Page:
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Milling Tip:
Always keep blades sharp. A dull blade can cause the blade to dip during the cut which will result in wavy boards. Always check the direction of the teeth on the blade prior to instaling it on the mill. Occaisionally the blades are inside out during production and may need to be reversed prior to use. If you notice the blade not cutting, it is most likely turning in the wrong direction.



Cutting Lumber - 10 Easy Steps

1) Trim any high spots off the log using a chainsaw or trim hatchet.

2) Place the aluminum beam on top of the log.

3) Attach the end clamps to the guide beam and secure by tapping end clamp pins into the end of the log.

4) Insert support pin(s) and fasten with knobs provided, to insure a flat/straight surface for cutting longer logs.

5) Set the cutting depth to clear the clamp system and make your first cut.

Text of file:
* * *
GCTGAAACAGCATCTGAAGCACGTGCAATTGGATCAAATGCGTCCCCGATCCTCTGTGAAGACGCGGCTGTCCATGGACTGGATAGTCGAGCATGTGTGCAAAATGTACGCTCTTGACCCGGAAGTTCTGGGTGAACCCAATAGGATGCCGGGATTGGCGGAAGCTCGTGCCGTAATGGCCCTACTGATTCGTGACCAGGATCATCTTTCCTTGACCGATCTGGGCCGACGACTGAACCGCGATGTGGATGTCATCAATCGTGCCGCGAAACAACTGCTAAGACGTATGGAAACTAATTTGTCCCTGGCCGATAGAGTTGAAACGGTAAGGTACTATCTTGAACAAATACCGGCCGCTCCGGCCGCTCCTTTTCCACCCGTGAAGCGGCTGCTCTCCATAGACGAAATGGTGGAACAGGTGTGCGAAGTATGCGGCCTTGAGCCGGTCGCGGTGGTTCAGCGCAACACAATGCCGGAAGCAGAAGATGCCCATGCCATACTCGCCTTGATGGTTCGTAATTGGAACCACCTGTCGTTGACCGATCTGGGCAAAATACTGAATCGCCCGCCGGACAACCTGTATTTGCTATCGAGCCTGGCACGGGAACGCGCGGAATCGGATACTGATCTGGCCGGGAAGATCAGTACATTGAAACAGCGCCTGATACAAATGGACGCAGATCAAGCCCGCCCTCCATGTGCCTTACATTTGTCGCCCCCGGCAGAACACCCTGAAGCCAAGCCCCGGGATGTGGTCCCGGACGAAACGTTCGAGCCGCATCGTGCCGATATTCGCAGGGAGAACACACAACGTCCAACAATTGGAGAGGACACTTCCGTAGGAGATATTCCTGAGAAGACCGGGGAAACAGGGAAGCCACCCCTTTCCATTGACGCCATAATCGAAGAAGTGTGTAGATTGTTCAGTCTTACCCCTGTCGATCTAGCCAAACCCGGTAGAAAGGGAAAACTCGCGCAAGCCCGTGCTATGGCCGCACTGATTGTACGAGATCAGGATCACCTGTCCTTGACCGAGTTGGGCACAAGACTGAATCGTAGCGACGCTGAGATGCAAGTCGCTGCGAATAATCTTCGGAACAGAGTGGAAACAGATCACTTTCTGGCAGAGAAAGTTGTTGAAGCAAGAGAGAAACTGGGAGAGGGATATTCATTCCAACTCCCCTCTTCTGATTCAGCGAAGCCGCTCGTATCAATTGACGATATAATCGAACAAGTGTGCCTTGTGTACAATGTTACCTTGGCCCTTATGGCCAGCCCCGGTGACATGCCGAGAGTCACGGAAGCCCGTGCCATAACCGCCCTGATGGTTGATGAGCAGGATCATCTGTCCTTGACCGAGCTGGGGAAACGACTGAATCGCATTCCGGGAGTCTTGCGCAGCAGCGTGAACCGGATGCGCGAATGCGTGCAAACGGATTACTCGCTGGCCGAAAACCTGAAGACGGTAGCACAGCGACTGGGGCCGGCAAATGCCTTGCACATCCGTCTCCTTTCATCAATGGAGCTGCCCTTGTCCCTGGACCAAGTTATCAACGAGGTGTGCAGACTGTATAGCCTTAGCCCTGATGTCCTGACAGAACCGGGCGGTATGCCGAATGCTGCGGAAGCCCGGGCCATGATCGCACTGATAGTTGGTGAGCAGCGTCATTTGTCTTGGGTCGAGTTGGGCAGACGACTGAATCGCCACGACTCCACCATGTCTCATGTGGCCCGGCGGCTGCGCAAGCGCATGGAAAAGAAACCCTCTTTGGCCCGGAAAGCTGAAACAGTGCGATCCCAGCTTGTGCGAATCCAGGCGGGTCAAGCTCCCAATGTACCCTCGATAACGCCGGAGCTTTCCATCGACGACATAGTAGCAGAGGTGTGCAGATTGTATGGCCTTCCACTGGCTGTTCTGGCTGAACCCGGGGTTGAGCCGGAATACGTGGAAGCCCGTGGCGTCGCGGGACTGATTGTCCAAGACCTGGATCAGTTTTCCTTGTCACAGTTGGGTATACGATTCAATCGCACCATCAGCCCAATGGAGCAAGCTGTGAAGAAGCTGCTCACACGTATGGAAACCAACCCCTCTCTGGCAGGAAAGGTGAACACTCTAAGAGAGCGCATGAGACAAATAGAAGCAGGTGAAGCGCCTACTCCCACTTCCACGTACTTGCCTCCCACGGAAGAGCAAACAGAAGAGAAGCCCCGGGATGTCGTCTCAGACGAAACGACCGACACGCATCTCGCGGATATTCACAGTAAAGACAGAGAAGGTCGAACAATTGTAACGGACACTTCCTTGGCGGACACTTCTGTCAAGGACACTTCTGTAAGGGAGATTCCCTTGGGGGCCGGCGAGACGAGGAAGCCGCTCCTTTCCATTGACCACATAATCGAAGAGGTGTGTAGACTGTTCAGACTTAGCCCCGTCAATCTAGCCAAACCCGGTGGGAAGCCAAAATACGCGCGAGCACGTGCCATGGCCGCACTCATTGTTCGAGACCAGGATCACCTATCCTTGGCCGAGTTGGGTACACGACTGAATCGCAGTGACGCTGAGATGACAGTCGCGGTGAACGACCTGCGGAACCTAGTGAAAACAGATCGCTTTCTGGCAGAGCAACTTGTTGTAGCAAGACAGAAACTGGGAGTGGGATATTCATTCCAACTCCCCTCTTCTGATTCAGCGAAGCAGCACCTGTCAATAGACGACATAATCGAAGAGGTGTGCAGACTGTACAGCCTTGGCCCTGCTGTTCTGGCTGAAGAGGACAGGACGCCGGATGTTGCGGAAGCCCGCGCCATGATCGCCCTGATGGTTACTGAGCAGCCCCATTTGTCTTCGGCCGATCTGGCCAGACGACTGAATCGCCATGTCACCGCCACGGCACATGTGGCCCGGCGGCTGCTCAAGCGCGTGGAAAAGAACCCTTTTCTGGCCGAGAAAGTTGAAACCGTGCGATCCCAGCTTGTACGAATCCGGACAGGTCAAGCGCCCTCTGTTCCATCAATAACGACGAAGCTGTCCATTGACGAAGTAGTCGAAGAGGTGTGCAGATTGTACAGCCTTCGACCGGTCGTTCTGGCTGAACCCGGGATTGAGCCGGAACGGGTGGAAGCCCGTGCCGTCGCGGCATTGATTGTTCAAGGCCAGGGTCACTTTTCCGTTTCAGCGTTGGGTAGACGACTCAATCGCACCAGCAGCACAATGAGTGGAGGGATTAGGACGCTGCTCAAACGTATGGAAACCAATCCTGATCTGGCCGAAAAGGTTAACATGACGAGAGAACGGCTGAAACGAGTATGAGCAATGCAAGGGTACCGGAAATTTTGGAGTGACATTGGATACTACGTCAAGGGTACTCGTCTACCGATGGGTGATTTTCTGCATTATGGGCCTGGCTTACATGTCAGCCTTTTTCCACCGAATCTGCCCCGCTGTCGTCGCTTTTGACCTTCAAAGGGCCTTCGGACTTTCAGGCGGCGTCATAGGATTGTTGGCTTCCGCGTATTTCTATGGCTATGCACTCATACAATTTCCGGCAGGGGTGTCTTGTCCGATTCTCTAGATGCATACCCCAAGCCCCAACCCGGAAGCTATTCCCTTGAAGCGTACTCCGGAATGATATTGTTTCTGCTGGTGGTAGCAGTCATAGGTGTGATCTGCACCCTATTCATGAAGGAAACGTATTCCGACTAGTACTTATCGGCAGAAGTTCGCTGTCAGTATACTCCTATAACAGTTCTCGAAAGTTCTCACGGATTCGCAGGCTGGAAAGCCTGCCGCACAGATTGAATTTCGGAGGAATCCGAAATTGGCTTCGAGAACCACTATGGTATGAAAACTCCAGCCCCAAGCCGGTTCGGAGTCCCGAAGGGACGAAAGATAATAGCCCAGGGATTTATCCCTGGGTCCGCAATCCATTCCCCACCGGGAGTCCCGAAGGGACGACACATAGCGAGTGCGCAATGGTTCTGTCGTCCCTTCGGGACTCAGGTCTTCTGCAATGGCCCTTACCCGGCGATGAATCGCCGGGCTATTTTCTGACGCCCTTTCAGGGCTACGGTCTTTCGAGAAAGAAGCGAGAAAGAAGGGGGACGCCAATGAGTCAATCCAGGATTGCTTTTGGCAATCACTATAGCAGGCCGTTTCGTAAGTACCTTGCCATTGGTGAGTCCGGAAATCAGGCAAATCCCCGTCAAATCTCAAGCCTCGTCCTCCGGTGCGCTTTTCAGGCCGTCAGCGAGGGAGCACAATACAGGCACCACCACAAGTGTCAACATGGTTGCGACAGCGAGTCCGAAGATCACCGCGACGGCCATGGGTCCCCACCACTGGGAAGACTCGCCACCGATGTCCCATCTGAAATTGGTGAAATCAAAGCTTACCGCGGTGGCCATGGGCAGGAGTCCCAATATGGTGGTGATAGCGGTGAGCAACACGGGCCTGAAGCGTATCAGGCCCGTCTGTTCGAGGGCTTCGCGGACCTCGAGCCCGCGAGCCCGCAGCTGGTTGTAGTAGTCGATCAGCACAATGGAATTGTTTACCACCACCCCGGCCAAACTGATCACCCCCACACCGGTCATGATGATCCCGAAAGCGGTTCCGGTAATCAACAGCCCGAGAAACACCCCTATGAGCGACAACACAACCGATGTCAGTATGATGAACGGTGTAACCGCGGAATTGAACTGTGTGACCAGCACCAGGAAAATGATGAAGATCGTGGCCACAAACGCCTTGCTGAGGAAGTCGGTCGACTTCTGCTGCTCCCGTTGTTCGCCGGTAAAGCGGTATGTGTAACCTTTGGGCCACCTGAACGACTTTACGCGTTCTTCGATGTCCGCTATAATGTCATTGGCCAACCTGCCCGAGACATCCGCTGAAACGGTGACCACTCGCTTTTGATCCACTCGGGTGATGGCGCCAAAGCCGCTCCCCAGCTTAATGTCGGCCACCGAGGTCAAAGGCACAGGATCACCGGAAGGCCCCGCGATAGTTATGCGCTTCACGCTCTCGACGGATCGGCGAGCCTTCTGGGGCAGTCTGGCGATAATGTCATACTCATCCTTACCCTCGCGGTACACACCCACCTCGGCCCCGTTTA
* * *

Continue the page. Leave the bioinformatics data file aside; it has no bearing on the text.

6) Remove the beam and clamps and rotate the log 90 degrees.

7) Place the guide beam on top of the log. Using a framing square, align the cut side of the log to be perpendicular to the top of the guide beam.

8) Make your second cut.

9) Remove the guide beam and set the depth of the saw to cut the desired thickness of boards.

10) You can now make cuts using the surface of the log that you have cut as a guide. (To cut boards with finished edges you will need to drop the saw to maximum depth and cut a third square edge.)


Milling Larger Logs
Click to enlarge image The resulting boards will have to be trimmed to obtain square edges. The board thickness will be limited until the log is trimmed to at least the rated maximum capacity.
1. Make one flat trim cut as deep as possible.
2. Make a second trim cut at approximately a 30° angle to the first cut.
3. Make a third cut at a 30° angle to the second cut.
4. Cut a board off the flat from the second cut.
5. Alternate cutting surfaces until the log is small enough to be cut straight through.

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